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Keynesian theory

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Introduction

´╗┐John Maynard Keynes? influence and ideology Even today John M. Keynes? ideas remain crucial to the most important debate of our time: how can we escape from the economic crisis? Should governments borrow and spend their way out of trouble or slash spending and reduce the national debt? Despite Keynes? avid support for the free market, his theory is one strongly based on the mixed-market economy. ?Keynes said it was possible for governments to come in and make markets work better... Keynes saved capitalism from the capitalists.? - Prof. Joseph Stiglitz Keynes? theory opposed Adam Smith?s metaphor of ?the invisible hand? ? which envisages a self-correcting economy, in the form of the self-regulating behaviour of the market - due to individuals' efforts to maximize their own gains in a free market which benefits society, even if original ambitions include no benevolent intentions. Instead Keynes said that capitalism doesn?t always work on its own accord, but that government intervention is sometimes necessary (especially during periods of recession ? which Keynesians see as an ?economic malady? rather than a normal part of the business/trade cycle. ...read more.

Middle

Keynesian theory may be effective in the short term, used in order to ?kick-start? an economy; however it may not work in the long run. This anti-Keynesian idea in the current economic climate is corroborated by Keynes himself: his famous quote ?in the long run, we are all dead?- proving that the long-run is not considered a priority in Keynesian theory. Keynesian theory in practice during a recession Keynes believed that in order for an economy to once again prosper, monetary and fiscal policy would have to be altered. Keynesian theory revolved around the main idea that taxes and interest rates would have to be cut/reduced, leading to more spending. The Method: 1. Central banks (i.e. The Bank of England) would lend to commercial banks at lower interest rates. 2. From there, commercial banks would lower their own interest rates to take advantage of the interest rate cut instigated by the central bank. ...read more.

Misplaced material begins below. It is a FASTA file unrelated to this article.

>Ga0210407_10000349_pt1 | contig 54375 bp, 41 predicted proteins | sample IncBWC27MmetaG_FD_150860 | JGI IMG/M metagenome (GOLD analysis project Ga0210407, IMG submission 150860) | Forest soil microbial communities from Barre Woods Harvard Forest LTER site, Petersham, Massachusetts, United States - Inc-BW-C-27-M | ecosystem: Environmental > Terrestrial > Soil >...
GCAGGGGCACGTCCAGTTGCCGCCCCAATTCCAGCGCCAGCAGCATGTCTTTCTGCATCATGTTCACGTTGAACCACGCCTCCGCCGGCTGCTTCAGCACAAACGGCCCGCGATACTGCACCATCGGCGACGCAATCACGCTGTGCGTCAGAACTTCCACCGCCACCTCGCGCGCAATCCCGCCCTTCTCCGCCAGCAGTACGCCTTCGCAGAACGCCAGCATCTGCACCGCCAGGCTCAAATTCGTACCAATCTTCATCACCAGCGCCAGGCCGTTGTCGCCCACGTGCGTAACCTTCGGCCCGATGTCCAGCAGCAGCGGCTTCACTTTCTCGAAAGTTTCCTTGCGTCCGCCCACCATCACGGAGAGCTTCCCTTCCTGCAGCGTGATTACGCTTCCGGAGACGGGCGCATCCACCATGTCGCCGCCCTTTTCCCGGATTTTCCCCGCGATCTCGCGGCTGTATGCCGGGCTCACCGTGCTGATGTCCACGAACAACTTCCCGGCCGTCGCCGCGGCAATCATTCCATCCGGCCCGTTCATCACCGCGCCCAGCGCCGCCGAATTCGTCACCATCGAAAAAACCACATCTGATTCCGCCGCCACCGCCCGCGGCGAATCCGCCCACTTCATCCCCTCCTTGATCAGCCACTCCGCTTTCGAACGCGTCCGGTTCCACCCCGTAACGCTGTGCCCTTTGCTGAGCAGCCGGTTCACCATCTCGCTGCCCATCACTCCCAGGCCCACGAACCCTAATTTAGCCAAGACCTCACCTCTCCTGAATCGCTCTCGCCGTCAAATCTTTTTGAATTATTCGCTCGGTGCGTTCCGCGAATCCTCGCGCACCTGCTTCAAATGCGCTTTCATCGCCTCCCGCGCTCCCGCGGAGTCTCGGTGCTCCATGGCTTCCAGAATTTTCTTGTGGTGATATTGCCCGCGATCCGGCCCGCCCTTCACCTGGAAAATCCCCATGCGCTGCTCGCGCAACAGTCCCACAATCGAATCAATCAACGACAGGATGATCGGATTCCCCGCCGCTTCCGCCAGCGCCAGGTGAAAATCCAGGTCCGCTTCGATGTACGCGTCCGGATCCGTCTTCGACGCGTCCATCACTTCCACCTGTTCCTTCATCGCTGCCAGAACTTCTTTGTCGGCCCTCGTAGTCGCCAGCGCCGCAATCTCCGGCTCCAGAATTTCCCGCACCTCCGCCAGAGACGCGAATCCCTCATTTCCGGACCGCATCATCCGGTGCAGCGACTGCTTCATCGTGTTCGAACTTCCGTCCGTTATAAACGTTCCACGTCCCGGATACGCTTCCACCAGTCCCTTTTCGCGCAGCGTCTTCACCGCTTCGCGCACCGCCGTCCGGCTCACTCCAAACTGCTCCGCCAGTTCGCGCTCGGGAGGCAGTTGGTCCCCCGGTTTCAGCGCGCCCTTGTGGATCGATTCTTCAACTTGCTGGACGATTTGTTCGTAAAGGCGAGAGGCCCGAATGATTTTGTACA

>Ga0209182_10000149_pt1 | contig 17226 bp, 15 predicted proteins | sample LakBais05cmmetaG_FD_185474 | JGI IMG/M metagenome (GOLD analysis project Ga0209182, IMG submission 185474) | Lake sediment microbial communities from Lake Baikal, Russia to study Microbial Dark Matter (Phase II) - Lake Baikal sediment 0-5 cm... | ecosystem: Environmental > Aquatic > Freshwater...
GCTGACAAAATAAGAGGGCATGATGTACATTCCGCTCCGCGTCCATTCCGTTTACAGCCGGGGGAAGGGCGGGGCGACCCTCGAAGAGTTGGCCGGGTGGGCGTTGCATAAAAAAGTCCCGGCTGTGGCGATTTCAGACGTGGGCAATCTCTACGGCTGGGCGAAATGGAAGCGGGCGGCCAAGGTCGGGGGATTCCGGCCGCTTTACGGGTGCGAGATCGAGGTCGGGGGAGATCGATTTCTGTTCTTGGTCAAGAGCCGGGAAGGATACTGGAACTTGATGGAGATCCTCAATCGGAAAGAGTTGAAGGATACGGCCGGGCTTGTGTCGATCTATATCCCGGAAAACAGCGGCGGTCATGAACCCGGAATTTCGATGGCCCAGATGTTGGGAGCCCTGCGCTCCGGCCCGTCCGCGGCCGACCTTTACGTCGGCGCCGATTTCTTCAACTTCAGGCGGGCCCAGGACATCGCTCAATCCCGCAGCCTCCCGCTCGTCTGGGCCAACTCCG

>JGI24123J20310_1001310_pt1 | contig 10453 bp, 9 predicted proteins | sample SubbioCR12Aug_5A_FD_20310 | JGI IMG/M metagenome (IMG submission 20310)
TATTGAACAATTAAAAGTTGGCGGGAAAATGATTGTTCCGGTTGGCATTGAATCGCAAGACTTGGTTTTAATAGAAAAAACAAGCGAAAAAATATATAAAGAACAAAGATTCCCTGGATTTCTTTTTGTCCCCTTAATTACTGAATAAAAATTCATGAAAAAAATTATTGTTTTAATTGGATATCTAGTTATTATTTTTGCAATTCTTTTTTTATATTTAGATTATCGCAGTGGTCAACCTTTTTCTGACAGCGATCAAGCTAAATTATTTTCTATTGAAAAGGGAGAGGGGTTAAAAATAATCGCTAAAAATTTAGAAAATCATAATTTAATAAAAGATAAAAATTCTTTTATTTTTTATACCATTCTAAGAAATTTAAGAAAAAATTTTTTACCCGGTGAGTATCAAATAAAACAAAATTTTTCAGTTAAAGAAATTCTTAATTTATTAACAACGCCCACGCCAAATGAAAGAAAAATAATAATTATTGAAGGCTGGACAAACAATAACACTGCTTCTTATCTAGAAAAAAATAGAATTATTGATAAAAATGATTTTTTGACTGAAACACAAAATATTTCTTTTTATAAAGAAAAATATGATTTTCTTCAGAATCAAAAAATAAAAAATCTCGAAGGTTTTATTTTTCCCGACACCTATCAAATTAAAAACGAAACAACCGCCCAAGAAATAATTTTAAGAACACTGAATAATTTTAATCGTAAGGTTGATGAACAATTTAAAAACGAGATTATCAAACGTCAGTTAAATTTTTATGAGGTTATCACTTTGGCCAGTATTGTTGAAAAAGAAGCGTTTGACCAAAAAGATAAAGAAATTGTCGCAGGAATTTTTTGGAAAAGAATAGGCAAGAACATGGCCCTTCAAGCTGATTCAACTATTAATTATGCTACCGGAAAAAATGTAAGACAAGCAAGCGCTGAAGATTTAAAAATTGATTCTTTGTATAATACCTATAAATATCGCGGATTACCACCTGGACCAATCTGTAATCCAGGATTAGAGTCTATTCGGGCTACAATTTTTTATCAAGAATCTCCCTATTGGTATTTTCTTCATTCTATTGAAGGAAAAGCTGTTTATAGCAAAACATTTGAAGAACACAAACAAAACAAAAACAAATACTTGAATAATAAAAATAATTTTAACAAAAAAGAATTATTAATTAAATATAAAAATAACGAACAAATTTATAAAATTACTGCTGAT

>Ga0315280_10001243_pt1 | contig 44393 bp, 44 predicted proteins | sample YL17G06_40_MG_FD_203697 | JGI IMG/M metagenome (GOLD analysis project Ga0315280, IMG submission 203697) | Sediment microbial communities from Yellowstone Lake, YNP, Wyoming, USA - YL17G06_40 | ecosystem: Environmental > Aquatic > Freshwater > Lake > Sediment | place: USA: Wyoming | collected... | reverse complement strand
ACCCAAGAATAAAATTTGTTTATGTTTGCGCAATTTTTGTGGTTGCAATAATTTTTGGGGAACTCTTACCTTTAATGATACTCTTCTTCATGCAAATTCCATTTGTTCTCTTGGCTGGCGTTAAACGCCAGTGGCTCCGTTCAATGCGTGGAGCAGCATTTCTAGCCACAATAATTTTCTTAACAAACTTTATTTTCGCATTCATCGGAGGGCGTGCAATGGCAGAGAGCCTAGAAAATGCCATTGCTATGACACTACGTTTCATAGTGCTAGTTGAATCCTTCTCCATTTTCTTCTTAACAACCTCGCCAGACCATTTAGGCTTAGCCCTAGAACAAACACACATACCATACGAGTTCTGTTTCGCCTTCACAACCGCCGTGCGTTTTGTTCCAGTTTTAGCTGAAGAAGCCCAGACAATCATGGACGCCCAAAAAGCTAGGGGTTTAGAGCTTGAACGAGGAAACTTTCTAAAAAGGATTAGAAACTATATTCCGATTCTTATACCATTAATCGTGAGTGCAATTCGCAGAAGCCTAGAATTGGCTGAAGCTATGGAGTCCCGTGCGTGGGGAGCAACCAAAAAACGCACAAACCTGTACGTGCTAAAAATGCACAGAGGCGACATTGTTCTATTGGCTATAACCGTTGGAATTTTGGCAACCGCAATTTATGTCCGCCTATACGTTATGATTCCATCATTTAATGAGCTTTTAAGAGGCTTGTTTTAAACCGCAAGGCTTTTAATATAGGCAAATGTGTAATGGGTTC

Conclusion

Governmental tax cuts would also help an economy to prosper and emerge from recession. Tax cuts would lead to cheaper production, products and services. Rationality allows the assumption that demand will rise due to an increase in consumer confidence. Increase in demand leads to more payments for goods and services by households to firms: therefore allowing the payment of factors to increase ? in turn causing households to have higher incomes, thus leading to an increase in expenditure (received by firms.) This would eventually lead to growth above the trend growth. This cycle of money is demonstrated by the circular flow model 2 (shown below). Eventually a government would be able to repay the loans (received upon the release of bonds) as tax revenue would increase exponentially to the original investment; this is known as the multiplier effect and is demonstrated by the Hoover Dam investment of $49 million in 1931. Besides this architectural development and its use ?supplying hydro-electric power; private investment in the area also went up (seemingly out of nowhere, having previously been an almost empty desert.)- Circular flow Model 2 ...read more.

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